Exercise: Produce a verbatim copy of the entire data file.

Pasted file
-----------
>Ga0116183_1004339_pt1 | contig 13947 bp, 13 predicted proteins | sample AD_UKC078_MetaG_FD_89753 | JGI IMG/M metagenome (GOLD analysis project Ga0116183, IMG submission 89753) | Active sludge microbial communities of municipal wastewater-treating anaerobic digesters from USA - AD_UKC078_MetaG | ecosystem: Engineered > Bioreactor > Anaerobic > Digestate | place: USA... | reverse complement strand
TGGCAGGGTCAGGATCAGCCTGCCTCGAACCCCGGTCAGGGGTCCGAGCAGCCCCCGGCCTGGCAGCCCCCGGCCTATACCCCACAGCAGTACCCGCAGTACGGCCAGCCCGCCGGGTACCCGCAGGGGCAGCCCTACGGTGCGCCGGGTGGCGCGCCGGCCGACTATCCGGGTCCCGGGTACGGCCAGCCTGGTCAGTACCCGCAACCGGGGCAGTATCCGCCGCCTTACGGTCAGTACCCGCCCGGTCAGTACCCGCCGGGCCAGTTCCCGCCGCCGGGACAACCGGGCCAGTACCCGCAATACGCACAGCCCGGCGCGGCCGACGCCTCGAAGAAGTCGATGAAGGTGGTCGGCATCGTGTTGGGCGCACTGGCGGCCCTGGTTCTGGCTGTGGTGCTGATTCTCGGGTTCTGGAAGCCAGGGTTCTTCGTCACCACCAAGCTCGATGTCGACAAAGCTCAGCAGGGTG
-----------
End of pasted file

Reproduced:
>Ga0116183_1004339_pt1 | contig 13947 bp, 13 predicted proteins | sample AD_UKC078_MetaG_FD_89753 | JGI IMG/M metagenome (GOLD analysis project Ga0116183, IMG submission 89753) | Active sludge microbial communities of municipal wastewater-treating anaerobic digesters from USA - AD_UKC078_MetaG | ecosystem: Engineered > Bioreactor > Anaerobic > Digestate | place: USA... | reverse complement strand
TGGCAGGGTCAGGATCAGCCTGCCTCGAACCCCGGTCAGGGGTCCGAGCAGCCCCCGGCCTGGCAGCCCCCGGCCTATACCCCACAGCAGTACCCGCAGTACGGCCAGCCCGCCGGGTACCCGCAGGGGCAGCCCTACGGTGCGCCGGGTGGCGCGCCGGCCGACTATCCGGGTCCCGGGTACGGCCAGCCTGGTCAGTACCCGCAACCGGGGCAGTATCCGCCGCCTTACGGTCAGTACCCGCCCGGTCAGTACCCGCCGGGCCAGTTCCCGCCGCCGGGACAACCGGGCCAGTACCCGCAATACGCACAGCCCGGCGCGGCCGACGCCTCGAAGAAGTCGATGAAGGTGGTCGGCATCGTGTTGGGCGCACTGGCGGCCCTGGTTCTGGCTGTGGTGCTGATTCTCGGGTTCTGGAAGCCAGGGTTCTTCGTCACCACCAAGCTCGATGTCGACAAAGCTCAGCAGGGTG